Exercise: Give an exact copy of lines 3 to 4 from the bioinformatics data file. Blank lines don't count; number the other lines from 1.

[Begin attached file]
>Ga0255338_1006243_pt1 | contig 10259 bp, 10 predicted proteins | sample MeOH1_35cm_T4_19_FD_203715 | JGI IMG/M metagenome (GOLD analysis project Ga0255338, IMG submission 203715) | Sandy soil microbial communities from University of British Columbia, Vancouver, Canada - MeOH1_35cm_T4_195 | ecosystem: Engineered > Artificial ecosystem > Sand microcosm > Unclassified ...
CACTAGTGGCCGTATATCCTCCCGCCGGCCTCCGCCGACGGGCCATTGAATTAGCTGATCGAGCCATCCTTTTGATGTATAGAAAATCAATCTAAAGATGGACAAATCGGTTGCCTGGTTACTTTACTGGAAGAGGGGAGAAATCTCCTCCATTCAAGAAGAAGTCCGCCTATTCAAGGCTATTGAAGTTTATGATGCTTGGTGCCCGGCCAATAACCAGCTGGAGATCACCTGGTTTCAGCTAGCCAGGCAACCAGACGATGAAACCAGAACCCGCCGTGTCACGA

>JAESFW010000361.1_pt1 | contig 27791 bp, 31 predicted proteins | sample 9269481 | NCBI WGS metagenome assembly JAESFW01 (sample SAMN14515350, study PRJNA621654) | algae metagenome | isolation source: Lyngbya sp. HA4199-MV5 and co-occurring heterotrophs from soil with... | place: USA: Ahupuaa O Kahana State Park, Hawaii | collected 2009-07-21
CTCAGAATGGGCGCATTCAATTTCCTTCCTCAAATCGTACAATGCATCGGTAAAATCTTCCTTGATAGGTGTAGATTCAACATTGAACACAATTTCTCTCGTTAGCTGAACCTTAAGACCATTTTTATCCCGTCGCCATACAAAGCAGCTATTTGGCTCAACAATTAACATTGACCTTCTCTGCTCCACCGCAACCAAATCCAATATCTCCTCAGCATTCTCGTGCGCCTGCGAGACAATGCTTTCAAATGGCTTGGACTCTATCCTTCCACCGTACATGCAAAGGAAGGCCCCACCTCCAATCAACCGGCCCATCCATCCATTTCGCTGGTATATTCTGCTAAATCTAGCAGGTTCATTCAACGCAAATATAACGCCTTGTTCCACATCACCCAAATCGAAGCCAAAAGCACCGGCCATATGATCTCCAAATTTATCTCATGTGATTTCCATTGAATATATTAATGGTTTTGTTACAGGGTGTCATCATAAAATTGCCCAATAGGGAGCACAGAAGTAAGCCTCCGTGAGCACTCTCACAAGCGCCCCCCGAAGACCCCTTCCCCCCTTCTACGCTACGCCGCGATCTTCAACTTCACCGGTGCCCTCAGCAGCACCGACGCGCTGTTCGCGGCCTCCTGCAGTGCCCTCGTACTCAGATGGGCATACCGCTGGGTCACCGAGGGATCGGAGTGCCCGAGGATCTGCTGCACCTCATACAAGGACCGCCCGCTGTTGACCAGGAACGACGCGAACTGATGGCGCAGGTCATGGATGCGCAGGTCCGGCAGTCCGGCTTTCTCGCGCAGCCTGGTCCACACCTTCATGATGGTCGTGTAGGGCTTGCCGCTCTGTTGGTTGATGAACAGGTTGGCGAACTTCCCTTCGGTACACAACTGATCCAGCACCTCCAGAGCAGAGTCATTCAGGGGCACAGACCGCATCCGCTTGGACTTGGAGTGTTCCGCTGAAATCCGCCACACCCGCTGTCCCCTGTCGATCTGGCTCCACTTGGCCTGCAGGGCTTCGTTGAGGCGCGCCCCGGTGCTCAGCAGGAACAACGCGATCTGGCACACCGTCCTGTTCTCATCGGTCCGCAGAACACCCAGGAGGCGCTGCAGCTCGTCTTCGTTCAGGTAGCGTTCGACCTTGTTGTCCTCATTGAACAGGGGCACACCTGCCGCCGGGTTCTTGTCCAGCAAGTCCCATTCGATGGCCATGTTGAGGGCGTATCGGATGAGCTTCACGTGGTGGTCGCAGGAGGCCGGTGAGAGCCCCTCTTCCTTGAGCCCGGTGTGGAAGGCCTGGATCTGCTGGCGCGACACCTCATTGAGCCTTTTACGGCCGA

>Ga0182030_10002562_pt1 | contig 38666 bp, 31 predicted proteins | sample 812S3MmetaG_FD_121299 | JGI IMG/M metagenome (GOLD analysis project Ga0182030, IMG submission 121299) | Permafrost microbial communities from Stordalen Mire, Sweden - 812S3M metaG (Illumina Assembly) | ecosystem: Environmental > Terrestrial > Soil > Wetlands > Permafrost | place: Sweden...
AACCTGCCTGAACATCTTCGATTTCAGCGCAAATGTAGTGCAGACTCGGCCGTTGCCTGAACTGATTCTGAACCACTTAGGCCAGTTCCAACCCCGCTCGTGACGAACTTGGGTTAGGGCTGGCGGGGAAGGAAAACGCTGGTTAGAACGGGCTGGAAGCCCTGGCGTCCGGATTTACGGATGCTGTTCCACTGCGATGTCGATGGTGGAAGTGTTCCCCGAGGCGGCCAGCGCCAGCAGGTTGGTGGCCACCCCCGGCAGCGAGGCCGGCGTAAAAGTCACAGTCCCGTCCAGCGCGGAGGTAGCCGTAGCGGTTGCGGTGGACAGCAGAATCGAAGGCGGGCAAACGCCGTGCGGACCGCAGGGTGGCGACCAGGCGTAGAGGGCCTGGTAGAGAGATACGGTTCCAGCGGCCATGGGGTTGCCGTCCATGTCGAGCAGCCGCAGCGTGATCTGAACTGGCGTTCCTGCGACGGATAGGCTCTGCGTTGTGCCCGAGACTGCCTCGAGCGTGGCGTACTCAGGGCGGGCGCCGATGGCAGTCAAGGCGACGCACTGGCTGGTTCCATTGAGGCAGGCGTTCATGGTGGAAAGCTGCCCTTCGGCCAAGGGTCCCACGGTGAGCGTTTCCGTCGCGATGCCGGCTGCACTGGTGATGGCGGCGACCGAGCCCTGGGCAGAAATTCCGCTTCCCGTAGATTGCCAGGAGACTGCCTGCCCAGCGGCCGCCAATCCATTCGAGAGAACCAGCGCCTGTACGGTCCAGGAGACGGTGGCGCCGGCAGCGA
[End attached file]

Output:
>JAESFW010000361.1_pt1 | contig 27791 bp, 31 predicted proteins | sample 9269481 | NCBI WGS metagenome assembly JAESFW01 (sample SAMN14515350, study PRJNA621654) | algae metagenome | isolation source: Lyngbya sp. HA4199-MV5 and co-occurring heterotrophs from soil with... | place: USA: Ahupuaa O Kahana State Park, Hawaii | collected 2009-07-21
CTCAGAATGGGCGCATTCAATTTCCTTCCTCAAATCGTACAATGCATCGGTAAAATCTTCCTTGATAGGTGTAGATTCAACATTGAACACAATTTCTCTCGTTAGCTGAACCTTAAGACCATTTTTATCCCGTCGCCATACAAAGCAGCTATTTGGCTCAACAATTAACATTGACCTTCTCTGCTCCACCGCAACCAAATCCAATATCTCCTCAGCATTCTCGTGCGCCTGCGAGACAATGCTTTCAAATGGCTTGGACTCTATCCTTCCACCGTACATGCAAAGGAAGGCCCCACCTCCAATCAACCGGCCCATCCATCCATTTCGCTGGTATATTCTGCTAAATCTAGCAGGTTCATTCAACGCAAATATAACGCCTTGTTCCACATCACCCAAATCGAAGCCAAAAGCACCGGCCATATGATCTCCAAATTTATCTCATGTGATTTCCATTGAATATATTAATGGTTTTGTTACAGGGTGTCATCATAAAATTGCCCAATAGGGAGCACAGAAGTAAGCCTCCGTGAGCACTCTCACAAGCGCCCCCCGAAGACCCCTTCCCCCCTTCTACGCTACGCCGCGATCTTCAACTTCACCGGTGCCCTCAGCAGCACCGACGCGCTGTTCGCGGCCTCCTGCAGTGCCCTCGTACTCAGATGGGCATACCGCTGGGTCACCGAGGGATCGGAGTGCCCGAGGATCTGCTGCACCTCATACAAGGACCGCCCGCTGTTGACCAGGAACGACGCGAACTGATGGCGCAGGTCATGGATGCGCAGGTCCGGCAGTCCGGCTTTCTCGCGCAGCCTGGTCCACACCTTCATGATGGTCGTGTAGGGCTTGCCGCTCTGTTGGTTGATGAACAGGTTGGCGAACTTCCCTTCGGTACACAACTGATCCAGCACCTCCAGAGCAGAGTCATTCAGGGGCACAGACCGCATCCGCTTGGACTTGGAGTGTTCCGCTGAAATCCGCCACACCCGCTGTCCCCTGTCGATCTGGCTCCACTTGGCCTGCAGGGCTTCGTTGAGGCGCGCCCCGGTGCTCAGCAGGAACAACGCGATCTGGCACACCGTCCTGTTCTCATCGGTCCGCAGAACACCCAGGAGGCGCTGCAGCTCGTCTTCGTTCAGGTAGCGTTCGACCTTGTTGTCCTCATTGAACAGGGGCACACCTGCCGCCGGGTTCTTGTCCAGCAAGTCCCATTCGATGGCCATGTTGAGGGCGTATCGGATGAGCTTCACGTGGTGGTCGCAGGAGGCCGGTGAGAGCCCCTCTTCCTTGAGCCCGGTGTGGAAGGCCTGGATCTGCTGGCGCGACACCTCATTGAGCCTTTTACGGCCGA